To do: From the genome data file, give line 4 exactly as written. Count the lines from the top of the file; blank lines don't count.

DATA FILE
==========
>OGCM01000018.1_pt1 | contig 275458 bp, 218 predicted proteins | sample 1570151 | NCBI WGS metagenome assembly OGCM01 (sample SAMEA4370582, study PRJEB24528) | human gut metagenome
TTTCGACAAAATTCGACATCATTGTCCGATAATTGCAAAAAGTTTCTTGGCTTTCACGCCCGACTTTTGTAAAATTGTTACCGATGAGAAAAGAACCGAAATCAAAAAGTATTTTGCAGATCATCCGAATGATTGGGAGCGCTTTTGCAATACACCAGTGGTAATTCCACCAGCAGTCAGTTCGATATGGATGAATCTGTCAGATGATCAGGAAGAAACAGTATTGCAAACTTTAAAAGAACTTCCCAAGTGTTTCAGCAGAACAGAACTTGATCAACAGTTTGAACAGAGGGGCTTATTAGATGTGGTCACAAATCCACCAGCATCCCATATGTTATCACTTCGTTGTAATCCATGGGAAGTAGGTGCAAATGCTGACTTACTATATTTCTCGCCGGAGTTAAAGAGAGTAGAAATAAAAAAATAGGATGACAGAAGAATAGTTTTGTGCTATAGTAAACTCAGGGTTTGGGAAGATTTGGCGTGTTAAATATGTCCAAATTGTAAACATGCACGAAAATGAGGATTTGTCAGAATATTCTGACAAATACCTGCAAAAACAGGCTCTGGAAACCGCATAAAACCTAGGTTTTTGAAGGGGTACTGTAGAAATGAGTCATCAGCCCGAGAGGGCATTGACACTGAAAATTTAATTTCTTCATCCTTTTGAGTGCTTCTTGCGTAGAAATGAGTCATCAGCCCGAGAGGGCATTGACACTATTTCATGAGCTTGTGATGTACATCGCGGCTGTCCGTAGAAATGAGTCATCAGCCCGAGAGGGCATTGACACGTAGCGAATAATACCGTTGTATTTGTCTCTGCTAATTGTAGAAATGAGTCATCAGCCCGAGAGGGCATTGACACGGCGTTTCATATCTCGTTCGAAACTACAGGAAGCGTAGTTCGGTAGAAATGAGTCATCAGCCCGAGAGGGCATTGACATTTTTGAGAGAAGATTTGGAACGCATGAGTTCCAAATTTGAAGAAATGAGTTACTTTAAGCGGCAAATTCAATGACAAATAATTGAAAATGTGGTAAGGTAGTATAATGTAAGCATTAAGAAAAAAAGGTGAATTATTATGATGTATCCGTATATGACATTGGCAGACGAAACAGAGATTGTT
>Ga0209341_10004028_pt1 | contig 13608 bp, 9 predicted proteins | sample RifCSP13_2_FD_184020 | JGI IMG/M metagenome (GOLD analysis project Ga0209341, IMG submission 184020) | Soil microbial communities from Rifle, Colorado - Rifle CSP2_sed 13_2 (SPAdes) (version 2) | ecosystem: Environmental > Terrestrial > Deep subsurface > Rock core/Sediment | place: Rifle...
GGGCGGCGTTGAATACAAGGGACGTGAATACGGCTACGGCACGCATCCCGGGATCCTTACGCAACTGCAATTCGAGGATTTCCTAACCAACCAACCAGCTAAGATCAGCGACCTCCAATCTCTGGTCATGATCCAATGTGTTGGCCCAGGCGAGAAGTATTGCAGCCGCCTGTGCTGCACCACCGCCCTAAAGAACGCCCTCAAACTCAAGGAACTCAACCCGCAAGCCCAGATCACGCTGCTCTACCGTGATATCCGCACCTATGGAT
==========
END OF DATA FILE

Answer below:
GGGCGGCGTTGAATACAAGGGACGTGAATACGGCTACGGCACGCATCCCGGGATCCTTACGCAACTGCAATTCGAGGATTTCCTAACCAACCAACCAGCTAAGATCAGCGACCTCCAATCTCTGGTCATGATCCAATGTGTTGGCCCAGGCGAGAAGTATTGCAGCCGCCTGTGCTGCACCACCGCCCTAAAGAACGCCCTCAAACTCAAGGAACTCAACCCGCAAGCCCAGATCACGCTGCTCTACCGTGATATCCGCACCTATGGAT